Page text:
As Zimbabweans go on with their lives unperturbed, their healthcare facilities are on the verge of collapse, lacking basics thereby rendering them not fit for the purpose and actually turning into death traps.
After watching all the unashamed plunder of our vast mineral resources on television, with some of the culprits proudly implicating not only themselves, but also the highest office in the land — why are Zimbabweans so calm, unmoved and unconcerned?
In my conversations last week at the funeral, I made one comment — let us not forget that these are the same people who just a few years ago bought a loaf of bread for billions of useless Zimbabwe dollars yet never raised a finger!
Despite the ordinary citizenry failing to not only afford, but even access basic commodities like cooking oil, mealie-meal, salt, sugar, meat and so much more — everyone went about their lives as if all was normal.
In fact, during my short stint in South Africa between 2008 and 2010 — the first non-governmental organisation I worked for was quite active in sending food to Zimbabwe every week for those starving — which was an insurmountable task considering that nearly every household in the country (including my own family back home in Redcliff) was suffering.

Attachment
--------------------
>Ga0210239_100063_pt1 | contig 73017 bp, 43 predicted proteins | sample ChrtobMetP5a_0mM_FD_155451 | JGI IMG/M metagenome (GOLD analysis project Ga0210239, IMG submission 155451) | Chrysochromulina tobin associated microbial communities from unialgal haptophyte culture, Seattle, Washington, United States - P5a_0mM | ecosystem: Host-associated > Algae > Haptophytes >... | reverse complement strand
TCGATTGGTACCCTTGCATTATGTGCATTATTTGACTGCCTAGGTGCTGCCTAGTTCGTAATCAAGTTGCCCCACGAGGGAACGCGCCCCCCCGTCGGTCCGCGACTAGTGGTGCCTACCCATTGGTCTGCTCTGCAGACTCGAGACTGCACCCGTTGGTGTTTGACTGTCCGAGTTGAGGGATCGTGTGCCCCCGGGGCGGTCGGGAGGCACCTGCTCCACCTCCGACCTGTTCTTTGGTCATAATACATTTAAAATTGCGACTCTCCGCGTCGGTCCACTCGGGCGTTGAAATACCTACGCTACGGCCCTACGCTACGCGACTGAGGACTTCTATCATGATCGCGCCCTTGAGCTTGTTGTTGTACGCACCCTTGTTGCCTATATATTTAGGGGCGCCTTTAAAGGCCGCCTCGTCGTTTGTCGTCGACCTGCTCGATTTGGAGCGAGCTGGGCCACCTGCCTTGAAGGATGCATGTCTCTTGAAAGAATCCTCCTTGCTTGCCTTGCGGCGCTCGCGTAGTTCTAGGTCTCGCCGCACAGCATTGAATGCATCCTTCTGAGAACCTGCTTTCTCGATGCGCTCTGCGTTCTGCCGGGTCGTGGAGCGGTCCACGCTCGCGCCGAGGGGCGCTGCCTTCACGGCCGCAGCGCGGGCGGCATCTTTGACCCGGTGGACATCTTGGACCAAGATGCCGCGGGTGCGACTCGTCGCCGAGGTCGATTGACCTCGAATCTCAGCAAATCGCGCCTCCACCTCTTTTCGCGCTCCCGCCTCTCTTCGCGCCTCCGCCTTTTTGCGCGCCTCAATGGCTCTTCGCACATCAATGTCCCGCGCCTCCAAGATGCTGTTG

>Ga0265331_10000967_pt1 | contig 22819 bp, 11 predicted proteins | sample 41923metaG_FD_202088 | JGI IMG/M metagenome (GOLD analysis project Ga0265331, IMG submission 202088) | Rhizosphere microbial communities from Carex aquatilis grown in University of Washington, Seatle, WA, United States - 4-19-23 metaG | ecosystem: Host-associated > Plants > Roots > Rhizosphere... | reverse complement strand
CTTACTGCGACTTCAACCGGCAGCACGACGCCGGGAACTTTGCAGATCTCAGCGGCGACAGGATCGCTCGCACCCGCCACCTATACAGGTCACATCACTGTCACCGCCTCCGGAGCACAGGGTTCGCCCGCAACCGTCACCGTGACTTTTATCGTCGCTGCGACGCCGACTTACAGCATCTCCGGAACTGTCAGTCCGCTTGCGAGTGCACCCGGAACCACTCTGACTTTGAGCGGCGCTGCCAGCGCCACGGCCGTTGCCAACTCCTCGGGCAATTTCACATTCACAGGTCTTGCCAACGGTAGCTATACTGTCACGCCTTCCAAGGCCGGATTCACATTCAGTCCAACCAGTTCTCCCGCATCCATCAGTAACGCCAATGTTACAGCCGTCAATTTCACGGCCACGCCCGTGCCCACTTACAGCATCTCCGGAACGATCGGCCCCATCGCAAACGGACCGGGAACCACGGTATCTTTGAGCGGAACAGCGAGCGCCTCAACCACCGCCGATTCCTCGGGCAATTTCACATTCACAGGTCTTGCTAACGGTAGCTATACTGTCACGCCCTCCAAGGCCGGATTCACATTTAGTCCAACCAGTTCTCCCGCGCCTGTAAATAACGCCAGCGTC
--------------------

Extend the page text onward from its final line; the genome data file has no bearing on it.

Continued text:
Yet, still Zimbabweans did nothing.
Maybe as we are witnessing today, they placed their hope in elections as the best way of removing a government that had turned their lives into a horrifying nightmare.
Well, we all know how that turned out.
After losing to then MDC-T leader Morgan Richard Tsvangirai in the March 2008 presidential elections — ruthless dictator Robert Gabriel Mugabe, with the encouragement of his henchmen, unleashed a reign of terror on the population, in the process, callously butchering hundreds of opposition supporters.